• 3. International Journal of Electronics and Communication Engineering & Technology (IJECET), ISSN 0976 –6464(Print), ISSN 0976 – 6472(Online) Volume 3, Issue 3, October December (2012), © IAEME October-HDLC Control FieldThe Control field is 8 or 16 bits and defines the frame type; Control or Data. The Controlfield is protocol dependent.HDLC Data FieldThe Data field may vary in length depending upon the protocol using the frame. Layer 3frames are carried in the data field.3. Block DiagramTransmitter The transmitter portion of the HDLC core will begin to transmit when the user’sexternal logic asserts the TX_DATA_VALID signal. The transmitter will respond byasserting the TX_LOAD signal to load the first byte of the packet. The timing diagramassumes that IDLE_SEL is tied to a ‘1’ and the transmitter is generating continuous ‘1’bits between frames. If IDLE_SEL is set to a ‘0’, the number of clocks from the assertionof TX_DATA_VALID to TX_LOAD will vary from 5 to 12.Before the transmitter canbegin to send data serially; it must send an opening flag (7E). Immediately after the flagis sent, the first byte is clocked out of the input shift register. Once a transmit frame hasbegun, the user is required to make sure that data is available for each subsequentrequested byte. The transmitter will continue to request data by asserting TX_LOADuntil the user supplies a TX_EOF signal. This informs the transmitter that the last byte ison the data bus. The transmitter then appends a 16 or 32-bit Frame Checking Sequence 16- bit(FCS) to the transmitted data. After the FCS is sent, a closing flag (7E) byte is appendedto mark the end of the frame.ReceiverThe receiver clocks serial HDLC frames in continuously through the RXD pin. When anopening flag is recognized, the receiver locks to all subsequent octet bytes. The userinforms the receiver of the ability to store the frame by asserting theRX_SPACE_AVAILABLE input CE_AVAILABLE Fig. 2 HDLC CoreThe receiver informs the user that a data byte is available by asserting the RX_READYsignal. The receiver indicates the beginning of the frame by asserting the RX_SOF signal. 172
  • 4. International Journal of Electronics and Communication Engineering & Technology (IJECET), ISSN 0976 –6464(Print), ISSN 0976 – 6472(Online) Volume 3, Issue 3, October- December (2012), © IAEMEBytes will continue being passed to the user until the receiver recognizes the closing flag.At this point, the last byte of the FCS sequence will be passed to the user coincident withthe RX_EOF signal. It must be stressed that the core does not contain the additionalpipeline registers to "swallow" the 2 or 4 bytes of FCS, and these will therefore be passedon to the user. If this is undesirable, the corresponding pipeline should be addedexternally to keep these bytes from passing on as part of the received frame. After thereception of the frame has completed, the receiver will pass a byte of status informationto the user by placing the status on the receive data bus and asserting the RX_STATUSsignal.Flow Chart4. ERROR DETECTION AND CORRECTION A number of simple error-detecting codes were used before Hamming codes, butnone were as effective as Hamming codes in the same overhead of space.Parity Error Detection Parity works by adding an additional bit to each character word transmitted. Thestate of this bit is determined by a combination of factors, the first of which is the typeof parity system employed. The two types are even and odd parity. The second factor isthe number of logic 1 bits in the data character. In an even parity system, the parity bit is 173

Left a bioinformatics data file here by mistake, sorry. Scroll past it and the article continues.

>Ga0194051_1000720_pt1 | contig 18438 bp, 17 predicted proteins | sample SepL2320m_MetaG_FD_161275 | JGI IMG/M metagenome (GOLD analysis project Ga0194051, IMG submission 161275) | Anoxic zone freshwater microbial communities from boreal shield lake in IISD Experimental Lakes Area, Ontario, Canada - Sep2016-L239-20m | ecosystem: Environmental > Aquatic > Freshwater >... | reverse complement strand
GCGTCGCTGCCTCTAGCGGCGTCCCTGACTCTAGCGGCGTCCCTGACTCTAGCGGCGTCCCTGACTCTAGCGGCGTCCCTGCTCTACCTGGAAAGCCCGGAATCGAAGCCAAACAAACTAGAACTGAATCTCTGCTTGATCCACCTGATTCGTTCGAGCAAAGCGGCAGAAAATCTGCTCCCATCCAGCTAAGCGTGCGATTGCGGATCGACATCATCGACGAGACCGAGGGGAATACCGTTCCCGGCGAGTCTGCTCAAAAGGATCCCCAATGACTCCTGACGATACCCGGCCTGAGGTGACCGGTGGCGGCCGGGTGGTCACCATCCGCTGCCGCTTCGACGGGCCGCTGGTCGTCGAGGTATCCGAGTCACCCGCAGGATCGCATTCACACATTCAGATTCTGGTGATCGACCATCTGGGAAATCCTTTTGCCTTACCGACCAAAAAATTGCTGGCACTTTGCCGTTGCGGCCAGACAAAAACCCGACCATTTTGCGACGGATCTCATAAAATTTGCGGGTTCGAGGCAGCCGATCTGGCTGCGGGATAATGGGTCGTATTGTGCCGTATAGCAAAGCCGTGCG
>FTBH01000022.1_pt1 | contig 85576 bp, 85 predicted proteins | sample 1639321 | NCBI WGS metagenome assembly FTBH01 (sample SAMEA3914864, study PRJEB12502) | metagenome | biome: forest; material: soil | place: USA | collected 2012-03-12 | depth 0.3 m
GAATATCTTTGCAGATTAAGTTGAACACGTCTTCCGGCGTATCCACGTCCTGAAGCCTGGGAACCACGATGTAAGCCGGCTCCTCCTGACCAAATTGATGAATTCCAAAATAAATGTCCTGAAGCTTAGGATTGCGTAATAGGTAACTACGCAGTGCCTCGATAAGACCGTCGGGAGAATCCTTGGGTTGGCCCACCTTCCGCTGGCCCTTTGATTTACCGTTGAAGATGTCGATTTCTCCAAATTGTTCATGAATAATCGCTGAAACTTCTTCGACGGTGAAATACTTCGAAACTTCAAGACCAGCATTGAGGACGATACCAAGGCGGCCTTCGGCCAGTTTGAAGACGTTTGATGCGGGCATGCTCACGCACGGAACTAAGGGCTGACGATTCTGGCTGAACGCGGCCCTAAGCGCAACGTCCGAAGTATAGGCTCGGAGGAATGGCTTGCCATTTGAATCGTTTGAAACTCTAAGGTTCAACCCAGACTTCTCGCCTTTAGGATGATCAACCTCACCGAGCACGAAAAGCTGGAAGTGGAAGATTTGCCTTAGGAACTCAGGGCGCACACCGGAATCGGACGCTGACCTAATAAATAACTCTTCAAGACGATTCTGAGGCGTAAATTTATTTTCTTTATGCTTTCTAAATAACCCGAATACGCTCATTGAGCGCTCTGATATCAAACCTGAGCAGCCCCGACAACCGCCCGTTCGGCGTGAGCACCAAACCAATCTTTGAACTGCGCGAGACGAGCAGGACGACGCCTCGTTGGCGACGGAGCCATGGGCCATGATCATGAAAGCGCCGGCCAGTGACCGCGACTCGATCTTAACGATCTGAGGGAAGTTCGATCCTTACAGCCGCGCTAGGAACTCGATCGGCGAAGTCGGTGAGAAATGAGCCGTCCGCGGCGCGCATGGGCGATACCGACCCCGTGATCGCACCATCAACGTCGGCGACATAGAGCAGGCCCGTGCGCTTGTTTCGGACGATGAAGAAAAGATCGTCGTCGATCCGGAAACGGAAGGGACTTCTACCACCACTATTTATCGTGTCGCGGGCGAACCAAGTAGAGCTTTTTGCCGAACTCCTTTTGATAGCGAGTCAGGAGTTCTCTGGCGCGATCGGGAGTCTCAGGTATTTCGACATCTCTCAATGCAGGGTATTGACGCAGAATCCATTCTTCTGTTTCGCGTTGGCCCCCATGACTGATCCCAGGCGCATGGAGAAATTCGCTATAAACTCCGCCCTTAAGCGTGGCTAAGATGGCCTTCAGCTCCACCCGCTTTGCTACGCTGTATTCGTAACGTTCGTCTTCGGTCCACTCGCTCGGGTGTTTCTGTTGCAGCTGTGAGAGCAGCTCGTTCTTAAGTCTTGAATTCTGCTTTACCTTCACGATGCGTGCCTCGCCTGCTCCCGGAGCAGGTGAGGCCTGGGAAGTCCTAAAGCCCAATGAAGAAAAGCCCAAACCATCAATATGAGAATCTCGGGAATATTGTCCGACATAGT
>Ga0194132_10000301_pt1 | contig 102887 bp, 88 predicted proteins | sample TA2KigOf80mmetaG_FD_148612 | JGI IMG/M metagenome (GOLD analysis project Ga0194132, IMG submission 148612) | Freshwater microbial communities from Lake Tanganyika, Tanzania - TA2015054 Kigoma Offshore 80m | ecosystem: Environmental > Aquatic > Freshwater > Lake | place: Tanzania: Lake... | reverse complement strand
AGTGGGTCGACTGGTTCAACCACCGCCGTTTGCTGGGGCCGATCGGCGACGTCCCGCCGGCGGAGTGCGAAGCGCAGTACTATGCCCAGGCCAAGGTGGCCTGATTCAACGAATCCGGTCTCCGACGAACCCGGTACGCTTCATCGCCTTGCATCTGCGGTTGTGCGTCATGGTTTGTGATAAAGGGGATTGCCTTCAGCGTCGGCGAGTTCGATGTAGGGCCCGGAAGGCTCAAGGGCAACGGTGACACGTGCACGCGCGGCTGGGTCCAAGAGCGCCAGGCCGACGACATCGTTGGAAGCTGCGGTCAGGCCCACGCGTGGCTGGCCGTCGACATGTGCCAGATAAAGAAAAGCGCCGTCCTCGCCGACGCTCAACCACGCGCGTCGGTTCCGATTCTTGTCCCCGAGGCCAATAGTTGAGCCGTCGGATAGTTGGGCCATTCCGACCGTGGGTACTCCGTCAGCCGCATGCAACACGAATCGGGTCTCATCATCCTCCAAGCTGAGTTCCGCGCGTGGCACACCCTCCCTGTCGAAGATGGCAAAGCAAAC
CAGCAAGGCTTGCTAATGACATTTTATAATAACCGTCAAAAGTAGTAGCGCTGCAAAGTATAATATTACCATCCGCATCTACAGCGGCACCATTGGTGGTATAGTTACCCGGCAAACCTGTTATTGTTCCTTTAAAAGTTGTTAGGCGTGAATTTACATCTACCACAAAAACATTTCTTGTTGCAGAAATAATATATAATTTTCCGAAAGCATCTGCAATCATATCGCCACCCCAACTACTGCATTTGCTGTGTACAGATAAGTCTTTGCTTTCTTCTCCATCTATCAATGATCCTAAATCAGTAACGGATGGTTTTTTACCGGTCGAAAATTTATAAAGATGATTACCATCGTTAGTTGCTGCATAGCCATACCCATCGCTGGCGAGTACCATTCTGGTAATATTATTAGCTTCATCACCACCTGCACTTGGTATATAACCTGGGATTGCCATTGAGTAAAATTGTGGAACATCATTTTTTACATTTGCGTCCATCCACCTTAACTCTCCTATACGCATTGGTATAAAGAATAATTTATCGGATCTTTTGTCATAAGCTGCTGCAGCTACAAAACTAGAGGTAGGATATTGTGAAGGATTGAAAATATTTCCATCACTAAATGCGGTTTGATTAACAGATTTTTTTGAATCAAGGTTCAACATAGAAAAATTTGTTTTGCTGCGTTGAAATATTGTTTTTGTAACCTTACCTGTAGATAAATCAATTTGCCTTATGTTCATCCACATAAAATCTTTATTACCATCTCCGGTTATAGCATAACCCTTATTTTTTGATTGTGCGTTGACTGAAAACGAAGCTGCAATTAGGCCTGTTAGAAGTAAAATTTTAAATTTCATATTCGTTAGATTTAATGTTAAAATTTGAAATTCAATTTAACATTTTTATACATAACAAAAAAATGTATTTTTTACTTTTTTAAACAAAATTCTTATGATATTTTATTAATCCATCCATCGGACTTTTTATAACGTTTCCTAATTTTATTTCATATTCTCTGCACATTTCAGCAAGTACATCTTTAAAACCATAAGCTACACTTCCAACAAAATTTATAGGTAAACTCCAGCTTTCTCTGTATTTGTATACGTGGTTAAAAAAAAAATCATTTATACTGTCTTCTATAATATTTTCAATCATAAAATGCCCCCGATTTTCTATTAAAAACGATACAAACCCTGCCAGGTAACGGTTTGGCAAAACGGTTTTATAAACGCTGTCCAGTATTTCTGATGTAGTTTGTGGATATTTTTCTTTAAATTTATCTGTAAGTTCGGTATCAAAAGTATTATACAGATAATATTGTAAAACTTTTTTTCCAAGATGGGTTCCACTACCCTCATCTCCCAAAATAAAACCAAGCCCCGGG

• 5. International Journal of Electronics and Communication Engineering & Technology (IJECET), ISSN 0976 –6464(Print), ISSN 0976 – 6472(Online) Volume 3, Issue 3, October- December (2012), © IAEMEset to a low state if the number of logic 1s in the data word is even. If the count is odd,then the parity bit is set high. For an odd parity system, the state of the parity bit isreversed. For an odd count, the bit is set low, and for an even count, it is set high. To detect data errors, each character word that is sent has a parity bit computed forit and appended after the last bit of each character is sent as illustrated in Figure 3-1. Atthe receiving site, parity bits are recalculated for each received character. The parity bitssent with each character are compared to the parity bits the receiver computes. If theirstates do not match, then an error has occurred. If the states do match, then the charactermay be error free. A match between transmitted parity and receiver-calculated parity does notguarantee that the data has not been corrupted. Indeed, if even numbers of errors occur ina single character, then the parity for the corrupted data will be the same state as the gooddata. For instance, suppose the two lowest bits in the character B were bad as seen inFigure 4. The total number of ones in the data stream would still be an even count and theparity bit calculated at the receiver would be a low state and would match the onetransmitted. This does not present a major problem, since the occurrence of two errors inan eight-bit character is excessive and usually indicates a major problem in the system.Such a problem would cause errors to occur in other characters and one of them wouldeventually be detected. Since the occurrence of errors is extremely low, parity issuccessful in detecting more than 95% of the errors that occur.HAMMING CODES If more error-correcting bits are included with a message, and if those bits can bearranged such that different incorrect bits produce different error results, then bad bitscould be identified. In a 7-bit message, there are seven possible single bit errors, so threeerror control bits could potentially specify not only that an error occurred but also whichbit caused the error. Hamming studied the existing coding schemes, including two-of-five, andgeneralized their concepts. To start with, he developed a nomenclature to describe thesystem, including the number of data bits and error-correction bits in a block. Forinstance, parity includes a single bit for any data word, so assuming ASCII words with 7-bits, Hamming described this as an (8,7) code, with eight bits in total, of which 7 are data.The repetition example would be (3,1), following the same logic. The code rate is thesecond number divided by the first, for our repetition example, 1/3. Hamming was interested in two problems at once; increasing the distance as muchas possible, while at the same time increasing the code rate as much as possible. The firststep in the process is to determine how many Hamming bits (H) are to be insertedbetween the message (M) bits. Then their actual placement is selected. The number of 174